If we take this parable literally.
The turophiles in our midst
face a great dilemma.
For if the sheep are sent off
to a kingdom prepared
from the foundation of the world
and the goats off
to outer darkness.

Then there will be no creamy goats milk cheese
at the great and promised, heavenly feast.
No humbolt fog.
No Chevrot or Bucheron.
No aged goat blues.
No arugula, roasted pear and goat cheese salad.

Sheep.
Maybe cow.
But no goat.

I don’t know about you,
but I imagine God’s developed culinary taste
appreciates all three.

You may think my observation absurd
— and if you don’t, I wish you would —
because I purposefully want to take any ounce of literalism
any of us might have lodged in our minds
to the most absurd of ends.

To make a point.
And to point out the point of the parable.
Which is not about sheep or goats.
Not about you.
Well, not about what any of us may have done
or may have left undone.
Nor is the point about others.
Others we might be tempted to peg as sheep or goats.
For what they’ve done or left undone.

No,
the subject of the parable is God.
And the point of the parable is what God is doing.
What God in Christ Jesus is doing to establish a kingdom.
A kingdom on earth as in heaven.

And what the subject and the point of the parable point to is this:
in this kingdom established by God in Christ Jesus.
All are fed.
Thirst is satisfied.
Strangers are welcomed.
All have warmth of clothing.
Everyone receives not simply adequate,
but compassionate, person-to-person care.
The captive are remembered.

In this kingdom,
Christ’s reign is gentle.
Loving.
Tender.
And the ways of giving and forgiving
know no bounds.

Your kingdom come, your will be done.
We pray.
Because we know so well other ways, other wills.

Ways and wills that are not so gentle.
Not so loving and tender and kind.

Labels all too easily placed on others and on ourselves.
Schemes to make a buck,
at the cost of humanity.
Disregard for the vulnerable.
Cyber loneliness.

Your kingdom come, your will be done.
We pray.
Because the transactionary nature our culture, this world of ours.
Comes up short.
Leaves plenty empty.
Is filled with so much outer darkness.
And shadowy places.
Where some are protected.
And others are not.
Some valued.
Others not.

Some acknowledged for common humanity.
Others not.
These distorted, twisted, depraved
wills and these ways,
is precisely why God in Christ Jesus goes to the cross.

Not for an already righteousness people.
an already holy people.
But for the sinner.
The lost.
The needy.
Those who have sat in outer darkness.
Who know its power.
Is deathward ways.

God in Christ Jesus goes to the cross,
suffers crucifixion.
Endures on the cross of outer darkness once and for all.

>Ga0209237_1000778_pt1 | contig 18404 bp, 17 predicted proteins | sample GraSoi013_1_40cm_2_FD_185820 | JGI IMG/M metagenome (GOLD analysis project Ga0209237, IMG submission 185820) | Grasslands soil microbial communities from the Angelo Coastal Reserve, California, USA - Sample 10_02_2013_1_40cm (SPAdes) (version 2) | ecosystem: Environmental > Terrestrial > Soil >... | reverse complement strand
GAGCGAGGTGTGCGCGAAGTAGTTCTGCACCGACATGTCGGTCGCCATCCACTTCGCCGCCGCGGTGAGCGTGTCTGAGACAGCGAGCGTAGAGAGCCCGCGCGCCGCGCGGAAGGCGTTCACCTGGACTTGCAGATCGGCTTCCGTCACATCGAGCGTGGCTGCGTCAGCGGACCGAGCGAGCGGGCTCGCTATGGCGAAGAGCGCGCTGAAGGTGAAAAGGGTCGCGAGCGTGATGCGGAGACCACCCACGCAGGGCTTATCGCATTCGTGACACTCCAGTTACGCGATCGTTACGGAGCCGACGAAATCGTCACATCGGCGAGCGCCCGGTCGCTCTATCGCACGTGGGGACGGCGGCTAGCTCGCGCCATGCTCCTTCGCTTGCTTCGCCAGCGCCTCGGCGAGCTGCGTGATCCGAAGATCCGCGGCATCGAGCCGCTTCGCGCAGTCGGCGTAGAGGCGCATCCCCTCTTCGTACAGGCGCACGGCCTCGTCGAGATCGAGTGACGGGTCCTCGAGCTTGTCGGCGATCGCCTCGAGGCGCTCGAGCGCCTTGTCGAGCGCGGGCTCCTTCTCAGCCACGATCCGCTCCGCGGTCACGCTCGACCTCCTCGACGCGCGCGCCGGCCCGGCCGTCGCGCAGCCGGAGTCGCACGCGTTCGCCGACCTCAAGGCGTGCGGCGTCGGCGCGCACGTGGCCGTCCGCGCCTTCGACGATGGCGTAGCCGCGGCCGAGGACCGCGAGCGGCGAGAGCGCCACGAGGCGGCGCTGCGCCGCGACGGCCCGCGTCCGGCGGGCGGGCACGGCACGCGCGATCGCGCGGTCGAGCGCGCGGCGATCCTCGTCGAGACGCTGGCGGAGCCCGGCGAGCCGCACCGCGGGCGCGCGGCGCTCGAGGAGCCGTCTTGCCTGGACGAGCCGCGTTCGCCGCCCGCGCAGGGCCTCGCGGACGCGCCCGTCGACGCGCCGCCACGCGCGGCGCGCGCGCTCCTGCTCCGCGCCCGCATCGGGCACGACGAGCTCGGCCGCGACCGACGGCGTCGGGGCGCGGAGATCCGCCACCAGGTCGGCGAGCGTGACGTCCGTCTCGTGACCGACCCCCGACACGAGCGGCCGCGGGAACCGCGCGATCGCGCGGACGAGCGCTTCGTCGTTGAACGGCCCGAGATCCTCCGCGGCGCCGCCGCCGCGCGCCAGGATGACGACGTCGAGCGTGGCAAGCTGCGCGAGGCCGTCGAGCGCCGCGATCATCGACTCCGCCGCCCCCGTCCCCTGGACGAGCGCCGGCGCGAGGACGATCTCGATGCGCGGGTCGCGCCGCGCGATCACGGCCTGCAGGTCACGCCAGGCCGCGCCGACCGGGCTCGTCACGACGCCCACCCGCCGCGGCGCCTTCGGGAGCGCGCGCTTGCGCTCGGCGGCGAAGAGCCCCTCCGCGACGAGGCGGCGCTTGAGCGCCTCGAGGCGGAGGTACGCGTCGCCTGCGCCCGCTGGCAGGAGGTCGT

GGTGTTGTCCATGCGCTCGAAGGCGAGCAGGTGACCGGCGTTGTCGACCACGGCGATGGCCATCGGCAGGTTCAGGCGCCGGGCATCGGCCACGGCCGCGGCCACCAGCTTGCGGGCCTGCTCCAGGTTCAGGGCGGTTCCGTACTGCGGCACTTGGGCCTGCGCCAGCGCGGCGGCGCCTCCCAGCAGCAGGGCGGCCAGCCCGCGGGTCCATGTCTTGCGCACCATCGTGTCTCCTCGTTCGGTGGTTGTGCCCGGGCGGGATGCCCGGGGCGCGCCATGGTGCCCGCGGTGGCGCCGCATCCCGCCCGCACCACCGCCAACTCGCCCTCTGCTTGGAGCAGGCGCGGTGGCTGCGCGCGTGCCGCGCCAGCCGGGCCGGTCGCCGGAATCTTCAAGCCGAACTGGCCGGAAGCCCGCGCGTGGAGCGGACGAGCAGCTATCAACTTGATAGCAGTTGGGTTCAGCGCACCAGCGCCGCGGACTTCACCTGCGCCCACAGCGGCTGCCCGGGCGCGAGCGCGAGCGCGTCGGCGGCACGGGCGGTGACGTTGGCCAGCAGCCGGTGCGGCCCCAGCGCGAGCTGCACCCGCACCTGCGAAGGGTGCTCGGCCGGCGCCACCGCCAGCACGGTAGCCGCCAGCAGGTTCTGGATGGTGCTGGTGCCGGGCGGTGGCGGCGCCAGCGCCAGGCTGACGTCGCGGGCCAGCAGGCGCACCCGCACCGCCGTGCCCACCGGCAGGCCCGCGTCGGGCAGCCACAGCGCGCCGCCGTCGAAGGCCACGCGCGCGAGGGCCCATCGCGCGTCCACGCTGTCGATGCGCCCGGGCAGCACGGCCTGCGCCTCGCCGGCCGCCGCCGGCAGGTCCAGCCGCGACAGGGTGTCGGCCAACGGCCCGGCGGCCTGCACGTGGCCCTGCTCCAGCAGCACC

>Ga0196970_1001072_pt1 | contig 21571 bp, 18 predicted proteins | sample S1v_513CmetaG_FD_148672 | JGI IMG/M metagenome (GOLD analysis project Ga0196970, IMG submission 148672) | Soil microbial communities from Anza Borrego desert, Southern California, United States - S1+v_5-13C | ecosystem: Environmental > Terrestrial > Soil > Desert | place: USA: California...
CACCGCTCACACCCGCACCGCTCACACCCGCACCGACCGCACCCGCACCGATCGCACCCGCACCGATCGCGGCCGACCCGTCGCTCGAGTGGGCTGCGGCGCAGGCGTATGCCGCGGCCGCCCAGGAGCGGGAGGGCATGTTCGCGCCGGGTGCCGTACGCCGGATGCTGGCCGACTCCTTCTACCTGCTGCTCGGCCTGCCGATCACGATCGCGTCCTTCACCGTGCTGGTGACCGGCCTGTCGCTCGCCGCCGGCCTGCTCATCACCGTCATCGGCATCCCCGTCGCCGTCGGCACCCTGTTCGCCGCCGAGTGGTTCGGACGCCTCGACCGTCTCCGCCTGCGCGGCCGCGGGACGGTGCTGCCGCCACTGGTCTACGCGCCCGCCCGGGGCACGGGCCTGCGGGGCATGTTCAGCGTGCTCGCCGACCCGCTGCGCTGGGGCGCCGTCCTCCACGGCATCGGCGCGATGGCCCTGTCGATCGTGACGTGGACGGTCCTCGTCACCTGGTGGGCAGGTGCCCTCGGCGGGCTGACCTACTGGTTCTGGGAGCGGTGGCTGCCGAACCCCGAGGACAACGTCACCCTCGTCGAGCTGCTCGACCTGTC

“My God, my God, why have you abandoned me?”
is Jesus’ on and only word from the cross in Saint Matthew’s Gospel.
(Saint Matthew 27:46)

Sick once and for all.
Naked once and for all.
Thirsty once and for all.
Hungry once and for all.
Wrongly captive once and for all.
Dying once and for all.

So that outer darkness.
So that these ways and wills.
Are no more.
Have no more power over him.
No more power over us.
No more power on earth as is in heaven.

On the cross outer darkness passed away.
Once and for all.

Here.
Now.
We live in the hope and promise of the coming kingdom.
Already among us.
An empty tomb.
Life that death could not conquer.
Christ Jesus resurrected.
And with him the whole creation.
A kingdom on earth as in heaven.
Already among us, and continuously coming among us.

Among the broken being made whole.
Seen in tending the sick.
Clothing the naked.
Satisfying the thirsty and the hungry.
Remembering the captive.
Welcoming strangers in the land.
God establishes these wills and ways.
As the wills and the ways of the kingdom.

The psalmist has it right, in rejoicing:
Come, let us sing to the LORD;
let us shout for joy to the rock of our salvation.

For the LORD is our God,
and we are the people of God's pasture
and the sheep of God's hand.

God’s hands outstretched on the cross.
God’s hands open to all.
God’s hands wounded.

Wounded hands that gather wounded people.
Rich and poor.
Hungry and satisfied.
The needy.
The lost.
The brokenhearted.
The sinners.
Every saint this world rejected.

Christ’s hands.
Christ the king’s hands.
Who turns to the father and says, here.
Here, loving father.
Here is the kingdom of heaven on earth as it is in heaven.

Here is the body of Christ.
The church.
Under wounded feet.
And wounded head.
Wounded and being made whole.
Scattered yet gathered.
Blessed.
Broken.
For the healing of the nations.
And daily bread; which is fulness for all in all.

O, dear sisters and brothers.
There is no need to worry about separation
of sheep from sheep or sheep from goats.
Outer darkness.
Who is who.

That’s been taken care of by Christ the crucified and risen king.

Whose gentle and humble and kind promise is this:
Go do likewise.
Live likewise.
Forgiving.
Welcoming.
Feeding.

Go, do like wise.
Gather, two or there.
And I will be there.
God with us.
Emmanuel.

Gentle and humble and kind.
The one who says.
"Come to me, all you that are weary and are
carrying heavy burdens,
and I will give you rest.
Take my yoke upon you, and learn from me;
for I am gentle and humble in heart, and you will find rest for your souls.
For my yoke is easy, and my burden is light." (Saint Matthew 11:28)

Jared R. Stahler
Saint Peter's Church
In the City of New York

CHRIST THE KING
FINAL SUNDAY AFTER PENTECOST
Sunday, October 12, 2014 - Morning Masses
Ezekiel 34:11-16, 20-24
Psalm 95
Ephesians 1:15-23
Saint Matthew 25:31-46